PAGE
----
Goodbye Khan

You know, I've never been one of those people who believed that death "comes in threes". I think it's silly really. If you want to think about death coming in numbers, not to sound morbid, but try thousands. Think about it, people die all over the world, all day, every day. The regularity of the occurence doesn't make it any less scary or emotionally painful for those of us left on this side of the great beyond...but there's nothing to be superstitious about. (I say, while wondering if I'm typing this as some kind of subliminal precursor to my own sealed fate.) But I do believe that as I am getting older, what people really mourn as their favorite celebrities or personalities die is their own youth.

When I was a kid, it didn't hurt me when someone like, oh say, Frank Sinatra died. Why? Because I hadn't grown up listening to him. I knew it was a big deal when he passed, I just didn't feel it. Now, as I am getting older, death packs a pop culture whallop to me left and right on a fairly regular basis.

Lately, it's been so many celebrity obituaries that have made me wrinkle a brow or shake my head and say, "What a shame." Cyd Charisse, Bettie Page, amazing character actors like Paul Benedict (Who I remember best from, "The Man With Two Brains" and "This Is Spinal Tap".) and the one that hit me the hardest, Majel Barrett Roddenberry. Any woman who can be on the screen with Patrick Stewart and just OWN the space and make Stewart look, I don't know, smaller, deserves major respect as an actress. It felt like one of my aunts had passed away. She wasn't just the voice of the U.S.S. Enterprise to me, she was the voice of my imagined future and what I hoped the world could be like someday.

Now another Trek icon has moved on, Ricardo "Khan" Montalban.

Yes, as I age, I feel the weight of those great departures. Because (old fogey moment coming in 3...2...) they literally don't make 'em like they used to. Well, the same amazing range of humanity is pushed in and out of being, but the entertainment industry is a different place and it's so rare to see that kind of talent or uniqueness allowed past the golden gates of Hollywood or even onto Broadway. Now, everyone looks like a soap star or a plastic surgery freak or a barbie doll. Now, everyone's personal life is on full display and actors can less often just be known for the work they do. Films are pushed out faster and t.v. shows can no longer have adequate time to develop.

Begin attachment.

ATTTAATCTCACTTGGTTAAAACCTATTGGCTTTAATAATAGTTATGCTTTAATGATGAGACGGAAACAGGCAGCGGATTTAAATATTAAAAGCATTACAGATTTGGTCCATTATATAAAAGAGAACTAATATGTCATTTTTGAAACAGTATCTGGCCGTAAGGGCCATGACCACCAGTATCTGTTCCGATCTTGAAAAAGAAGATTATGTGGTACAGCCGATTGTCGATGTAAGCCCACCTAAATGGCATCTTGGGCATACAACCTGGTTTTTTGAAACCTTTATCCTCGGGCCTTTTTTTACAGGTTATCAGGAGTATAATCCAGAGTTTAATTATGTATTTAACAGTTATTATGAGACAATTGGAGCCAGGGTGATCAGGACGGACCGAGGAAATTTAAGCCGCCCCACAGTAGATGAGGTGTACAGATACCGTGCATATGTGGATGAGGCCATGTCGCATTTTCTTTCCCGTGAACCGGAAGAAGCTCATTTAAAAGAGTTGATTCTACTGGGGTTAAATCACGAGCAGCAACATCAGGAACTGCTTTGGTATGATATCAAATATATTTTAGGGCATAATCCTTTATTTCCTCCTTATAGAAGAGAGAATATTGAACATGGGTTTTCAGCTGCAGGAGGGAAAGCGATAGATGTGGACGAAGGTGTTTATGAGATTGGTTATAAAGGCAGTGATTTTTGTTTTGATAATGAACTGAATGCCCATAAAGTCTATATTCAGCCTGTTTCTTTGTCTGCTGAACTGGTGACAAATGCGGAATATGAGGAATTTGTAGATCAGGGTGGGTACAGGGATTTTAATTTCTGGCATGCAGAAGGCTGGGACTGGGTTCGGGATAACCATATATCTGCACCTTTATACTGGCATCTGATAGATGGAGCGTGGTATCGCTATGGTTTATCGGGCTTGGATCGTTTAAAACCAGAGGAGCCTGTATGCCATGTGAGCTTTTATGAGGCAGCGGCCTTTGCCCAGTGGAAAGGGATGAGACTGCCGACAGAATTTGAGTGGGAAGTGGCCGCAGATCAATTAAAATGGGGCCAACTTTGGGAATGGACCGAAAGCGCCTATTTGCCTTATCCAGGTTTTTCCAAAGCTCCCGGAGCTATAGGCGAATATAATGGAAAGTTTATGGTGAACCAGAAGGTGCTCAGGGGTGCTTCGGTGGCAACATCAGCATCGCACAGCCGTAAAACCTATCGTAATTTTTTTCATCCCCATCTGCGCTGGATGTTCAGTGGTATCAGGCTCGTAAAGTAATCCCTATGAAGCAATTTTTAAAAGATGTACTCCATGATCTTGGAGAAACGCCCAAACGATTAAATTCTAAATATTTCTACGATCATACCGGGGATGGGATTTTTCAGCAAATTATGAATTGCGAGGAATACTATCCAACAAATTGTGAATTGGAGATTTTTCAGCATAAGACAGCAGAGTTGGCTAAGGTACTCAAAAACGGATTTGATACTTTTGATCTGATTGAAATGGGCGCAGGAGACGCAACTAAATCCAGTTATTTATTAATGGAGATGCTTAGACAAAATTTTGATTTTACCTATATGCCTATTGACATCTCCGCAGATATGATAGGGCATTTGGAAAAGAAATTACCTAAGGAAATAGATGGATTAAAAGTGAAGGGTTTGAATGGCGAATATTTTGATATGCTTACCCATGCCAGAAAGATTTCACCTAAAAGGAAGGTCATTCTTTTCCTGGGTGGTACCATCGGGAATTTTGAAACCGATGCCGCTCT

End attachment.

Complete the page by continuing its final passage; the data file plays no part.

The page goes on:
It's not so much that it hurts me emotionally when these great entertainers die, I've never known them personally, obviously. It's more so what their passing represents, which I guess is something different for everyone. But for me, it's that I fear there will never be a future in which regular looking people or character actors or weird and different ideas will appear on any screen anywhere. It's all remakes from here folks, not even original Trek material...nope. A stupid reboot. Which will no doubt be oversexed and dumbed down.

So goodbye Ricardo, I liked a lot of your work. You really scared me as Khan when I was a kid. Honest. I appreciate what you added to the Star Trek Canon. Thanks man. (I'm honestly hoping that God is the kind of, um...guy, who will see you and go, "Khan!" and then you two will have a good laugh together.